Luxman PD-191A Turntable

hfnoutstandingFew brands can match Luxman when it comes to blending traditional engineering values with timeless elegance, and the new PD-191A flagship is an exemplar of the art

There is a coterie of Japanese brands whose products never fail to delight. Along with Air Tight, Denon, SAEC, Stax and a smattering of other high-end producers, Luxman has provided gem after gem, from valve amps of undeniable desirability to great turntables. Luxman's latest flagship deck, the PD-191A, honours the brand's traditional mix of beguiling sound, superior build quality and stunning looks.

At £11,000, it should be just that: beguiling. In the UK, that price includes the dust cover, an optional extra elsewhere. I don't know how much more they charge, say, the French, but as a UK spokesperson told me, 'UK customers expect a lid'. If you wish to complete the ensemble with Luxman's £2000 LMC-5 MC cartridge then there's a further £500 saving to be had. Our deck was supplied sans pick-up…

Open Arms
Luxman isn't absolutist about these options or, indeed, the rather delightful arm, as the literature shows arm boards for Ikeda, SME, Fidelity Research, SAEC and Ortofon tonearms, a blank for drilling for other mounts, and even a plate for 12in SME arms. I'm not sure how many customers would opt for others, though, as Luxman's new LTA-710 arm – co-developed with SAEC – is a dream to use if, like me, you have no beef with detachable headshells.

This arm is a knife-edge bearing design that looks like a 21st century restyling of EMT/Thorens arms of yore with a cylindrical hub. Its effective length is 10in, and it comes with an overhang gauge that's a doddle to use. You place it over the spindle, pointing toward the pivot point, and a gap in the grid on the gauge shows you where the stylus should be.

Anti-skating and stylus pressure are both of tried-and-tested methods. The former uses a hanging weight on a nylon thread, the latter is balanced by setting the arm to float. Position the freely rotating scale to 0, and then dial in the tracking force with the counterweight.


Top-down view highlights the rotary and start/stop controls plus SAEC-built tonearm, with vertical knife-edge bearing and detachable alloy headshell. DC motor and PSU are mounted on the turntable's rubber-damped base plate

Luxman does not follow current practice by fitting phono sockets at the back of the PD-191A, à la Thorens, Pro-Ject, etc, because it uses a DIN-type connector directly into the arm base. Cable fetishists could, I suppose, play with other cables, but the other reason is to facilitate third-party arms with their own captive or plug-in cables.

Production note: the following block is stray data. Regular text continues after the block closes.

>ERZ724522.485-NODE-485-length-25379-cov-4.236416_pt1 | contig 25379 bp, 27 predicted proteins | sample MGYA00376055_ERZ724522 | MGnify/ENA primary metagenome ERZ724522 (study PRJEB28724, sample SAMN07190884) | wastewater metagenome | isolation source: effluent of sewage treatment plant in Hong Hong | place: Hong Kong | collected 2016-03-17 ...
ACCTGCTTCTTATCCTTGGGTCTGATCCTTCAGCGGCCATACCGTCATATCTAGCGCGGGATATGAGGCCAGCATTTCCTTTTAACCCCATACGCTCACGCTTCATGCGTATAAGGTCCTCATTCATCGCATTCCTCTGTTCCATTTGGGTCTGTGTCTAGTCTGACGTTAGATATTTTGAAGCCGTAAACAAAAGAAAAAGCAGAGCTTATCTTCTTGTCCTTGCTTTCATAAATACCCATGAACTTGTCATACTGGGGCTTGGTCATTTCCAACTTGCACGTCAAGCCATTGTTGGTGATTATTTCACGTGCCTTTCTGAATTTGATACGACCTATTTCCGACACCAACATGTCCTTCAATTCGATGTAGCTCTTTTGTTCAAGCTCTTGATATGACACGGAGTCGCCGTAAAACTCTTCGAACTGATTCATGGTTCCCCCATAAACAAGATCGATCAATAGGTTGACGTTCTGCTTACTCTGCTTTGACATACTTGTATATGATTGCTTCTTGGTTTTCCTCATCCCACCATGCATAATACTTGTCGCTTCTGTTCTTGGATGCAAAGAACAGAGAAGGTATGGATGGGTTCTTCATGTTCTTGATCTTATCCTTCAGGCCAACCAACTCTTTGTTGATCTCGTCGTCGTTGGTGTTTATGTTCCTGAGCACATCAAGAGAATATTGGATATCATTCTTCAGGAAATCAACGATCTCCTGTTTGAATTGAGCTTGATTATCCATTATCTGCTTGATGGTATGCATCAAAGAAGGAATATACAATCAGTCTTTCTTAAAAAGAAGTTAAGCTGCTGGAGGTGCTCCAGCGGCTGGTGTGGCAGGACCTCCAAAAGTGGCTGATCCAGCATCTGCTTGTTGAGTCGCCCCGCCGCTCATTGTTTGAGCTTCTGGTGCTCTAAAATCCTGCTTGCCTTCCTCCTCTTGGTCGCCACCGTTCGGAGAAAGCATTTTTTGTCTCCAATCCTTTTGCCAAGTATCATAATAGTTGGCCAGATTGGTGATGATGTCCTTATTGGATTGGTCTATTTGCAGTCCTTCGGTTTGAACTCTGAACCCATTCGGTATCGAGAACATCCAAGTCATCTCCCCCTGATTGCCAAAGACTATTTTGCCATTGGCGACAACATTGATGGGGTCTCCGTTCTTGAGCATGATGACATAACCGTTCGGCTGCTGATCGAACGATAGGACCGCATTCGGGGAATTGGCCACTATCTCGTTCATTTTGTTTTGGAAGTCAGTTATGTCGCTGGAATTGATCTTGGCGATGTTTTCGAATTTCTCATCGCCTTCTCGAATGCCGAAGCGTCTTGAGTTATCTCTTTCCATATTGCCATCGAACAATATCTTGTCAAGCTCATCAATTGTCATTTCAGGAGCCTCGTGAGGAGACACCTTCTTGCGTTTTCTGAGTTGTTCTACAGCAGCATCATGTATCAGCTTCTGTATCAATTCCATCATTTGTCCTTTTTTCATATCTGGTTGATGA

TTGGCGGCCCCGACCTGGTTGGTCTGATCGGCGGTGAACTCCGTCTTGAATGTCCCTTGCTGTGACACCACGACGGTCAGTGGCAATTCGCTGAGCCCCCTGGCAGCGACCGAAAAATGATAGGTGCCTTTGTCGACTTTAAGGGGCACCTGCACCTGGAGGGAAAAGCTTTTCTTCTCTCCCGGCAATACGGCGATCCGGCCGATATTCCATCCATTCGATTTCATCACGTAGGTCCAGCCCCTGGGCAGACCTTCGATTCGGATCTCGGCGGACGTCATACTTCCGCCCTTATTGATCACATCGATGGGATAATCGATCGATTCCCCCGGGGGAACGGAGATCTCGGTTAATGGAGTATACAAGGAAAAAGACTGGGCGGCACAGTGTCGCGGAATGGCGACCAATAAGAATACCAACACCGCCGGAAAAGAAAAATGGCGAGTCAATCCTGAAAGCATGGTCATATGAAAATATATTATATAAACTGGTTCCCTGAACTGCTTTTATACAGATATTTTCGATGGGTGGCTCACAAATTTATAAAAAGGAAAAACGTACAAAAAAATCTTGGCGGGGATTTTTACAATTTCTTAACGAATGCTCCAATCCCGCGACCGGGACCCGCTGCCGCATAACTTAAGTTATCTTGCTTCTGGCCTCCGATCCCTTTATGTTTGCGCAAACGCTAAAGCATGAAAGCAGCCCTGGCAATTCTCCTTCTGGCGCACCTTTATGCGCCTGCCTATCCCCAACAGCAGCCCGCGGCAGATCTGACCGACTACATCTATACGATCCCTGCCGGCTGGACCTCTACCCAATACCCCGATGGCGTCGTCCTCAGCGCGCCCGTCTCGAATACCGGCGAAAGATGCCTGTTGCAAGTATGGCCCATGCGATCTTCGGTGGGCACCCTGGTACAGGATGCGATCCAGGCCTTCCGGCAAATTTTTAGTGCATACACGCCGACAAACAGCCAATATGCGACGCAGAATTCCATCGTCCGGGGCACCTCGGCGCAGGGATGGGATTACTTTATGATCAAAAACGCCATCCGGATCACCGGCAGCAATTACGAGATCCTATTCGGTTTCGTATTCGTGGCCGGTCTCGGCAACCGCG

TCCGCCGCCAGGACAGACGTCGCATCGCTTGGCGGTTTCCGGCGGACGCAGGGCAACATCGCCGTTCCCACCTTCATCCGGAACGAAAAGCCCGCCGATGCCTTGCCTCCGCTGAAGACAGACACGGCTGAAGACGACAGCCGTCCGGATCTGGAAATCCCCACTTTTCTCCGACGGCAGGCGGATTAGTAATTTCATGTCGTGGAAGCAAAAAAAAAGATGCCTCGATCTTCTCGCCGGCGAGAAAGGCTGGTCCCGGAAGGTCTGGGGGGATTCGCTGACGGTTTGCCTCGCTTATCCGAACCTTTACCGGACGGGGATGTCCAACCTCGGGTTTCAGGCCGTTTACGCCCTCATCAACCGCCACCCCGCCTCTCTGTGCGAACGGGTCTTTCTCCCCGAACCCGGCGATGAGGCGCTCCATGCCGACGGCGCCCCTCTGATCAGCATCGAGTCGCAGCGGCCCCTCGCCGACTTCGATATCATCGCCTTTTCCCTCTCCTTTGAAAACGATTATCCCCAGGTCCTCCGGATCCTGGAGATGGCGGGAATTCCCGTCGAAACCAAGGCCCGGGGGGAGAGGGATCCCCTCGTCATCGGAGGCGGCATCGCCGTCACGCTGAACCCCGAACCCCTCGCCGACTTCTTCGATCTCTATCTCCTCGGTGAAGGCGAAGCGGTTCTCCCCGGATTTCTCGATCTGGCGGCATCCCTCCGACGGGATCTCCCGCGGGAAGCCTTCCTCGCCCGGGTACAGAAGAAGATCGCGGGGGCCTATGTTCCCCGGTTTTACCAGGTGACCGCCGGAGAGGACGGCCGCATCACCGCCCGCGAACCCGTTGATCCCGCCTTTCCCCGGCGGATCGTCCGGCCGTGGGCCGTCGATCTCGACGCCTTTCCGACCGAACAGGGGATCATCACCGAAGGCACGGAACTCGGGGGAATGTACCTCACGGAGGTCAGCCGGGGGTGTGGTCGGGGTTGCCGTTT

If you're wondering where the rest of the £11k comes in then high mass provides part of the answer. The deck weighs 26.4kg including dust cover, and has a 491x393mm (wd) footprint. The platter alone is 5kg, so Luxman supplies 'keys' that screw in for fitting or removing. Fortunately, the belt goes around the circumference, so you're spared the trial of fiddling with a belt under the platter – and the usual shower of curses.

Simple Setup
Protecting the pulley is a plate on four legs that simply presses into place once the belt is fitted. The only other element of setup for the PD-191A is adding the rubber mat and levelling the chassis via its four adjustable feet. AC mains enters via an IEC socket on the back, another opportunity for cable devotees to experiment. One might also play around with headshells that use the Ortofon/SME bayonet, but the one Luxman supplies is a fine thing made of aluminium, with OFC wires.

Operation, too, is straightforward, such that seasoned audiophiles will only really need to examine the owner's manual – one of the best I've seen, by the way – for the arm's specifics. A main on/off button at the extreme left provides power, while the larger press button to its right starts and stops the turntable.

Next to it is the rotary, which selects 33, 45 or 78rpm. Then comes a window for viewing the strobe, which is used in conjunction with the three rotary controls to its right to provide fine adjustment for each of the three speeds. The speed accuracy was impressive, confirming PM's observation that the deck provides 'direct-drive standard' low-rate speed stability.

sqnote Delux, Man!
Any terror associated with setting up high-end turntables has been obviated by the clear, coherent and sensible design of the PD-191A. I had it up and running in 15 minutes, and most of that was dealing with the cartridges, including the aged Tsurugi, Kiseki Blue NS [HFN Jul '18] and Koetsu Urushi Vermillion [HFN Nov '19] MCs. What all three exhibited via this Luxman deck was a heightened sense of precision that somehow managed not to strip these cartridges of their inherent warmth.

Luxman Corp.
Supplied by: IAG (International Audio Group), UK
01480 447700